April 11, 2009

NPR’s experiments with social media


NPR’s experiments with social media from JD Lasica on Vimeo.

JD LasicaAndy Carvin, social media strategist for NPR.org, has spent the past several years experimenting with innovative approaches to the news. As the head of National Public Radio’s social media desk, he’s been given a sandbox to foster high-quality journalism using social tools in an age when the public demands engagement and participation — and when many other traditional news organizations have been slow to adopt social media.

gustav08oncubaFor example, as Hurricane Gustav churned through the Caribbean last August, eventually causing $8.5 million in damage in the South, Andy (@acarvin on Twitter) formed a Ning group — Gustav Information Center — and got scores of volunteers to participate in sharing information during the course of a single weekend, largely through the power of Twitter and Facebook.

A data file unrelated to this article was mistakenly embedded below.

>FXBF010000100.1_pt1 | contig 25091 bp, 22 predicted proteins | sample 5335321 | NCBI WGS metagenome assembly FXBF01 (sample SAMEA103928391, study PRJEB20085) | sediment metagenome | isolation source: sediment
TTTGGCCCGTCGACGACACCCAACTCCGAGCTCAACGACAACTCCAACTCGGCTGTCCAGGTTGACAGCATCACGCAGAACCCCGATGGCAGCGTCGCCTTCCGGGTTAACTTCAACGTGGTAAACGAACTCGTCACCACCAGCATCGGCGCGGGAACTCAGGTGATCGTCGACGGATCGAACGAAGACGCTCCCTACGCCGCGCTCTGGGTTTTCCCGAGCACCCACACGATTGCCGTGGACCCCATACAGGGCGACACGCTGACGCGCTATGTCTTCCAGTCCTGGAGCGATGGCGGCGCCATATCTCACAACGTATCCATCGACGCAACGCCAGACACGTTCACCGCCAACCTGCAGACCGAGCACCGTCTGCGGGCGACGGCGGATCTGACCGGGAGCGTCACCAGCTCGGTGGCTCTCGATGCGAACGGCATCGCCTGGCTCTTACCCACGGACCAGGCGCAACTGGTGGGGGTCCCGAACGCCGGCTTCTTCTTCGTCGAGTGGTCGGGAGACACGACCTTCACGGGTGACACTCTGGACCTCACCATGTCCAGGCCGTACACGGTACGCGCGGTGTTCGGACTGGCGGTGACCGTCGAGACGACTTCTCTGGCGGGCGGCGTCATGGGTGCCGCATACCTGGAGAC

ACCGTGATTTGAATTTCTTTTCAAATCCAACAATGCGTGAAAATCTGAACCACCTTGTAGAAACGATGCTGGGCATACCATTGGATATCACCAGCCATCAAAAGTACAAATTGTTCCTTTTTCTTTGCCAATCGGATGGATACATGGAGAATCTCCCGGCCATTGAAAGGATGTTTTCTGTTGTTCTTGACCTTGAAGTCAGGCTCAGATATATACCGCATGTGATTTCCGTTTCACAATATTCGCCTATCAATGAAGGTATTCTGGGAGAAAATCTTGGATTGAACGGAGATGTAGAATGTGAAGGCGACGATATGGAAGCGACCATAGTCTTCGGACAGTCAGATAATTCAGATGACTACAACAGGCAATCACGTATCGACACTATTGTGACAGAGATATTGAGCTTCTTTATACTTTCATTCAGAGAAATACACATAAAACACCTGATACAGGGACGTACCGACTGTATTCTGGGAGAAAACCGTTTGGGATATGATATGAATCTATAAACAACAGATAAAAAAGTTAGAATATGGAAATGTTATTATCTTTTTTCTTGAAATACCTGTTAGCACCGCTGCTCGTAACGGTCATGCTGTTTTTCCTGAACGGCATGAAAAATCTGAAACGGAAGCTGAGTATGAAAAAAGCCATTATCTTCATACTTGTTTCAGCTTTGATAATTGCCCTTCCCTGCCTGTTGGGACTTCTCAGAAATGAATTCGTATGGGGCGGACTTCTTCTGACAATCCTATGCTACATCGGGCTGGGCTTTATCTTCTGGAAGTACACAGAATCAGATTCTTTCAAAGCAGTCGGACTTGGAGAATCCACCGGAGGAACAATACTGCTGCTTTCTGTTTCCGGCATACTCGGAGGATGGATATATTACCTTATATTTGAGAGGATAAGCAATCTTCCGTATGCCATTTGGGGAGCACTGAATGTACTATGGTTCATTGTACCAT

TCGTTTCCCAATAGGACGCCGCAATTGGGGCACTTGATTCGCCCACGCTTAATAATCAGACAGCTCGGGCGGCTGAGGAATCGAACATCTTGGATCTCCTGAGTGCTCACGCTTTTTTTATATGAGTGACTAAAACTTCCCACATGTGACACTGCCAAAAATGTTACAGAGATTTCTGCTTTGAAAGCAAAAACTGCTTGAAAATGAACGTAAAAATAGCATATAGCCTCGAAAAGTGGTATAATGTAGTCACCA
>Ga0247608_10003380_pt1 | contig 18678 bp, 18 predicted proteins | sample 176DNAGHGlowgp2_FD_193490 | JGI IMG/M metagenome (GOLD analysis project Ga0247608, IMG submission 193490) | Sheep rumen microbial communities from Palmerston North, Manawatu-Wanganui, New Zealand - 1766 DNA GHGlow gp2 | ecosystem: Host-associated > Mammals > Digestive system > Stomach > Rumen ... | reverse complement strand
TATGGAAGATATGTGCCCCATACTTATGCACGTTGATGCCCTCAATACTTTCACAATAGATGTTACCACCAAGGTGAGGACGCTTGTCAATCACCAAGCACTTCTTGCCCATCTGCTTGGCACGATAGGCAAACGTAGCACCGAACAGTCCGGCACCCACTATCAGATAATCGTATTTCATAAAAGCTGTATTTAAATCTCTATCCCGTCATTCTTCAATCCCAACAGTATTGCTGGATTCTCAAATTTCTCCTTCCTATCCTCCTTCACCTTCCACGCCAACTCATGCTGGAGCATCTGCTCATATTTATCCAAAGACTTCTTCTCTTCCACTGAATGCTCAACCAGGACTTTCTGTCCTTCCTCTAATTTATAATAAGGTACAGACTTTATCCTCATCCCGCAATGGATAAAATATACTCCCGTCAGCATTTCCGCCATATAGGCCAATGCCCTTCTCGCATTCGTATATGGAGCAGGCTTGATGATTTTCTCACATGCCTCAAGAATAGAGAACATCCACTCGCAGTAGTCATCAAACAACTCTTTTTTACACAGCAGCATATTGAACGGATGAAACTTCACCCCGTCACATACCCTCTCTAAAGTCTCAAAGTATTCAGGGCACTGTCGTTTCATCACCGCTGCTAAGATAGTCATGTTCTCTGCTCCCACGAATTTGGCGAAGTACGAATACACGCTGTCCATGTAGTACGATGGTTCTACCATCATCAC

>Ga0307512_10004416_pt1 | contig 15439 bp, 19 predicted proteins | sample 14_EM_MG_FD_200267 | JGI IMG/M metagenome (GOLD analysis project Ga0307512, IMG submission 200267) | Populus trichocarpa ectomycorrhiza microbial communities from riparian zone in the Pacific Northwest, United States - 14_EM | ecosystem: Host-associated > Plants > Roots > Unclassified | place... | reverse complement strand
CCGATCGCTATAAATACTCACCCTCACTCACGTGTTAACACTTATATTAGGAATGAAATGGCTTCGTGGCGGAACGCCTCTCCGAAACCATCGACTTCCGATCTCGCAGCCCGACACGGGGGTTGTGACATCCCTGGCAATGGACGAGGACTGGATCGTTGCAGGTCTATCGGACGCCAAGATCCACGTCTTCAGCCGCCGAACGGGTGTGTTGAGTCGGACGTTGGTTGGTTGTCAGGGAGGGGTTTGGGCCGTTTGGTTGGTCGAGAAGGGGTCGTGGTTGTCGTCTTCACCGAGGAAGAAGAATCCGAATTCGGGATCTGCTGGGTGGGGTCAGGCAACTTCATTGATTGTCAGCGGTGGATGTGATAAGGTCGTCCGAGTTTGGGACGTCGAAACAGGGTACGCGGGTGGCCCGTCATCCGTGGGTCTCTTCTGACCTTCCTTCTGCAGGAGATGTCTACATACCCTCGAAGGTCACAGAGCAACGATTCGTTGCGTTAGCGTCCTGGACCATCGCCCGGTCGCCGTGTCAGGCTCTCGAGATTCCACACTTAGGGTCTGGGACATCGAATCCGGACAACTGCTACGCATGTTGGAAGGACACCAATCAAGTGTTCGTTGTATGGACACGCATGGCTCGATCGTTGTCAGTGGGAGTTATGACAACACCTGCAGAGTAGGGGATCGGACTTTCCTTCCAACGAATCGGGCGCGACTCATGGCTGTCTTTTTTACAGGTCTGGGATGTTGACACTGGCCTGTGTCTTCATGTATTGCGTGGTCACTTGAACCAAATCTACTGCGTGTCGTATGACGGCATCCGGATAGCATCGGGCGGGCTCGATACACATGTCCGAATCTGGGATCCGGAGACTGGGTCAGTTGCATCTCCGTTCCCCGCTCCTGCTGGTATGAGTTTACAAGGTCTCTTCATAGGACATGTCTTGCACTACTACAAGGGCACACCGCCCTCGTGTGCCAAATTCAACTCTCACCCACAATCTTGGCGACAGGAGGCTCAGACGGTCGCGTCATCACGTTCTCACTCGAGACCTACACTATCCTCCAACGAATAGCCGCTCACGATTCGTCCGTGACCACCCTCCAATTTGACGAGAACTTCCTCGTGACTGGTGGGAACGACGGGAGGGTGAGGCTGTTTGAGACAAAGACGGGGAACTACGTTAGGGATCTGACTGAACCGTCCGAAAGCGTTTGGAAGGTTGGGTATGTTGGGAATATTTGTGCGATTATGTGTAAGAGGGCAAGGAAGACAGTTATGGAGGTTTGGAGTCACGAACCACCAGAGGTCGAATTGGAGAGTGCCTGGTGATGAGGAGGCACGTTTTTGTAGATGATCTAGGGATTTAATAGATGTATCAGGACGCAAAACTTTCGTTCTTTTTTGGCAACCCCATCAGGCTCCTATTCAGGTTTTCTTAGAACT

Continue reading

March 27, 2009

Unigo: Student-powered college advice

JD LasicaAt South By Southwest Interactive in Austin Texas, two weeks ago — inside the bloggers lounge — I ran into Julia Kaganskiy, the social media and community manager for Unigo.com.

If you haven’t heard of Unigo, you will. It’s a crowdsourced college guide that offers honest appraisals of life at hundreds of U.S. colleges, including the ability to find out what it’s like to major in a particular subject on a college campus.

Crowdsourcing doesn’t always work, but when users know their subject — and college students know their campuses — it can produce a more useful, authentic and accurate picture than that produced by traditional information sources. Julia says putting an editorial filter on crowdsourced content “sets it apart” and increases the signal level, and I think a lot of sites are finding the same thing.

Continue reading